Building Commissioning and the Envelope

cbeecherBuilding Envelope

Building Commissioning is a quality-oriented process for achieving, verifying, and documenting that the performance of facilities, systems, and assemblies meet defined objectives and criteria.  It begins at project inception and continues through the life of the facility.  The process of commissioning, as defined by ASHRAE Guideline 0-2005 The Commissioning Process, can be applied to any system, new or existing.

In order to understand how commissioning can be applied to the building envelope, you must first understand the overall Commissioning Process.  There are four commissioning phases to a project: Pre-Design, Design, Construction, and Occupancy and Operations, with each phase having specific commissioning tasks that should be completed.  The commissioning authority should be on board at project pre-design in order for the owner’s project requirements to be developed and used to guide the remaining scope of work.

The major components of the commissioning process include: developing the owner’s project requirements(OPR), developing the commissioning plan(CP), creating the basis of design(BOD), reviewing plans, specifications and submittal documents, conducting pre-installation meetings and site inspections, conducting testing of systems, developing systems manuals, conducting training for staff, and finally verifying that all systems are working properly and meeting the owner’s project requirements.  It should be noted that the OPR and CP should be developed in the pre-design phase and updated throughout the course of the project.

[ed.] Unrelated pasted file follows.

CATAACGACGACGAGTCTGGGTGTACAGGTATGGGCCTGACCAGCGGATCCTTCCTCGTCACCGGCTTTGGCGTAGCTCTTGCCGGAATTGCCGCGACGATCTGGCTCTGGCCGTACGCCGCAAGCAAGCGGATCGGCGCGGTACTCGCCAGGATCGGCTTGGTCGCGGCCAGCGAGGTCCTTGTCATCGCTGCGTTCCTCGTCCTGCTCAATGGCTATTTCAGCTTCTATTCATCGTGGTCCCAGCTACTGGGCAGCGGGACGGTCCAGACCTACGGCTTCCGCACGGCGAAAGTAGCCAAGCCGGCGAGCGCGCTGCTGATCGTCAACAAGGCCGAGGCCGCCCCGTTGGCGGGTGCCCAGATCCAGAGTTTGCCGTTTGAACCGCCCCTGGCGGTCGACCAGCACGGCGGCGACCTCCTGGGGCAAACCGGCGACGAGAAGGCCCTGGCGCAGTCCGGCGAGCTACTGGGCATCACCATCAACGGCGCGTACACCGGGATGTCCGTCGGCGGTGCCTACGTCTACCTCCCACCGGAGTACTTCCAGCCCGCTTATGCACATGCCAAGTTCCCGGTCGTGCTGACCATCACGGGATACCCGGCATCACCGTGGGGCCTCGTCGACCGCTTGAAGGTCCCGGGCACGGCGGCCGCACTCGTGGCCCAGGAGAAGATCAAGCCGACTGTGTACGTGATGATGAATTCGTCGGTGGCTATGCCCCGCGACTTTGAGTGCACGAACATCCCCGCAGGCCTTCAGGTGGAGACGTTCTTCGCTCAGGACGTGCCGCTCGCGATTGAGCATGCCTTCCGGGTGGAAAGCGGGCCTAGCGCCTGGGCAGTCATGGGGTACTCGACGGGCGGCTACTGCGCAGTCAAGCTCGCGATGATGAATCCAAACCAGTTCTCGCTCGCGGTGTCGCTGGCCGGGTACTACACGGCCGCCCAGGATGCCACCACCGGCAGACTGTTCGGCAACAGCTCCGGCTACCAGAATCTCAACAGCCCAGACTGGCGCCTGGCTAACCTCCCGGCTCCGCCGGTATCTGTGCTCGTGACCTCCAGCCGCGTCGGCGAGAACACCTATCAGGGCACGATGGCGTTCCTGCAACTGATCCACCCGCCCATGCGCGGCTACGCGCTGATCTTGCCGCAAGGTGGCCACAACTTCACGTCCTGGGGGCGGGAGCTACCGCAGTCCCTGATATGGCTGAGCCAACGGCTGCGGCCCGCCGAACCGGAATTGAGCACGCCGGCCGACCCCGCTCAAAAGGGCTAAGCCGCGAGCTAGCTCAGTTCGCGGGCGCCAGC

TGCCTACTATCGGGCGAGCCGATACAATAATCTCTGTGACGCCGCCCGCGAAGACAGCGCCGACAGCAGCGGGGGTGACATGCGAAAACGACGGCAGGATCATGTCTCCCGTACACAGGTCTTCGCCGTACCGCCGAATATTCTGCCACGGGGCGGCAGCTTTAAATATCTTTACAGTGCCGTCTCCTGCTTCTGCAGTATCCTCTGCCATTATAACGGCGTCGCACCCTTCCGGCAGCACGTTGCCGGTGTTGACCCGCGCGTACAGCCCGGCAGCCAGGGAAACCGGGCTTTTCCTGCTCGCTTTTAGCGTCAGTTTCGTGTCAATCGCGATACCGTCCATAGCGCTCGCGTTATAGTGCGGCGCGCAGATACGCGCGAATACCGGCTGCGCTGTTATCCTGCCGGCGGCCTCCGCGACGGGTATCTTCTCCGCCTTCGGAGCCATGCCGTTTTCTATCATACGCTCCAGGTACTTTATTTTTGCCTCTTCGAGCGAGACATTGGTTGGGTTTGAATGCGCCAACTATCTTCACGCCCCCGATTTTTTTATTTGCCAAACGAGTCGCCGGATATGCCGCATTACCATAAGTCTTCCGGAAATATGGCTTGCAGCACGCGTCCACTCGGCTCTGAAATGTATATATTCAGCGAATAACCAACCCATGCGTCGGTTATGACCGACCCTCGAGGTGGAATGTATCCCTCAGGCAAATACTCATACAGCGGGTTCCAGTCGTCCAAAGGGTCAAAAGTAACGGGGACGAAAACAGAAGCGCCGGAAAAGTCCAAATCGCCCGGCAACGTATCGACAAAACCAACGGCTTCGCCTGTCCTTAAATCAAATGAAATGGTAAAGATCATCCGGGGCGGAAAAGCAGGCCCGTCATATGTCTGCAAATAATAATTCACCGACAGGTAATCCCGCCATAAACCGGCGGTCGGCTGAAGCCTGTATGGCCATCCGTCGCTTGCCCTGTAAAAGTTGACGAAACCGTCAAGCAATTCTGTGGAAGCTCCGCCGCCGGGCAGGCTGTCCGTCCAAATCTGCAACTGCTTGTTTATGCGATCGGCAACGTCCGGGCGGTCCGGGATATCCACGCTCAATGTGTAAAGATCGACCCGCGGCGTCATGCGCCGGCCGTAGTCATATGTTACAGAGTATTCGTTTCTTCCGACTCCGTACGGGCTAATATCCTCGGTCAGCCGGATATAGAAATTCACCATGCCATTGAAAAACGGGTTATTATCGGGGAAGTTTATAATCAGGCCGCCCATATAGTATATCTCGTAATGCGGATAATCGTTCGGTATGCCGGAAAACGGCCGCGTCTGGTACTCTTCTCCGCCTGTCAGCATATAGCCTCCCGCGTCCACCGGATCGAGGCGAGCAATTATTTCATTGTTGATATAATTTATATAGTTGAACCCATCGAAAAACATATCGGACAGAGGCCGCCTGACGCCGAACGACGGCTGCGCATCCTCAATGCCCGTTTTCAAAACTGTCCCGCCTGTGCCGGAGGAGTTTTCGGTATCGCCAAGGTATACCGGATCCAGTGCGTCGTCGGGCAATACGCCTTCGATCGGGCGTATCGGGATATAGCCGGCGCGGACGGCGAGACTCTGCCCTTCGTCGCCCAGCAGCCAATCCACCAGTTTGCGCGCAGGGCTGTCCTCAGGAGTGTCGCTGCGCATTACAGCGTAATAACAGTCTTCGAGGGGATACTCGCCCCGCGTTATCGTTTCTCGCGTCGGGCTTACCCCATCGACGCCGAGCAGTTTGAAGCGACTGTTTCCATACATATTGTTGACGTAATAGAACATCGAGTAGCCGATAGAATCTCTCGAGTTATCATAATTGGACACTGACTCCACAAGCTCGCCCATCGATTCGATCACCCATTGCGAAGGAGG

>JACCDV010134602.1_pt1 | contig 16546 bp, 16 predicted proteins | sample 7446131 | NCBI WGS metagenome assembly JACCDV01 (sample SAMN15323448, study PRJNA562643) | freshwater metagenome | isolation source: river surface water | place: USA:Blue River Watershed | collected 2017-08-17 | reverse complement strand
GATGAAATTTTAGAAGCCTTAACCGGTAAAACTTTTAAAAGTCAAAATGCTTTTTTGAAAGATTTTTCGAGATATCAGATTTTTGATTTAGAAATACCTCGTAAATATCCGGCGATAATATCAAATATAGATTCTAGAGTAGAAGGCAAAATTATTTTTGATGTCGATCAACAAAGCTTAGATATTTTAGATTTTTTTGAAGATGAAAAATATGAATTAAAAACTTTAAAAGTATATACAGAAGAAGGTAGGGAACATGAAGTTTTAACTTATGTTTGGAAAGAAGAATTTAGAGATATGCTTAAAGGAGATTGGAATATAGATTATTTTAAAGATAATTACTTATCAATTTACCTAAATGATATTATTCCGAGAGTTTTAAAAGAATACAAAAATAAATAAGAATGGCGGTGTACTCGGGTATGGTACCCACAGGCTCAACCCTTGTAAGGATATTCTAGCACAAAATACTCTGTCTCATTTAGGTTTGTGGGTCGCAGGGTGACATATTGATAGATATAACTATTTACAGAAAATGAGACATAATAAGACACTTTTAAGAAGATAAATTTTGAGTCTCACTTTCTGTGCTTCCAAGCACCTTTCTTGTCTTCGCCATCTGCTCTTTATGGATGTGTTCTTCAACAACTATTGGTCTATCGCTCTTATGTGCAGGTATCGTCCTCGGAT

Commissioning of the building envelope is often overlooked when it comes to this process. After all, most LEED-New Construction(NC) only requires that the HVAC, lighting, domestic water and renewable energy be commissioned in order for a project to be certified.  However, according to LEED-NC 2012 drafts, building envelope commissioning is now being taken into consideration.  The systems listed above will still be a prerequisite, but the building enclosure must be included and reviewed in the OPR and BOD.  In addition, points will be awarded as an option under the enhanced commissioning credit if full envelope commissioning is addressed in accordance with ASHRAE Guideline 0-2005, and NIBS Guideline 3-2006, Exterior Enclosure Technical Requirements for the Commissioning Process.

Although LEED Existing Buildings(EB) does not require building commissioning for a project to be certified, points are awarded if the lighting, process loads, HVAC & R, domestic water heating and renewable energy are commissioned.  There is no specific mention of building envelope commissioning, however the process can still be applied.

Evaluate the current performance of the building envelope by reviewing
prior design and submittal documents, and conducting investigative
site visits. Perform testing on the building envelope which may
include scanning the envelope with a thermal imager and performing
water and air infiltration testing.  Then, evaluate the results and
determine if the envelope is performing up to the standards and owners
requirements.  If it is not, implement solutions by developing
improvement plans.  Finally, verify that improvement goals have been
achieved by using the methods previously mentioned.

NIBS Guideline 3-2006 should be used in conjunction with ASHRAE Guideline 0-2005.  The NIBS guideline focuses on applying the commissioning processes described above to the building envelope.  It addresses performance objectives for the exterior enclosure including the control of heat flow, air flow, noise, fire, light, infrared, ultraviolet, rain penetration, moisture, structural performance, durability, security, reliability, aesthetics, value, constructability, maintainability, and sustainability, however commissioning objective requirements will vary tremendously by type of owner, type and size of building and project objectives.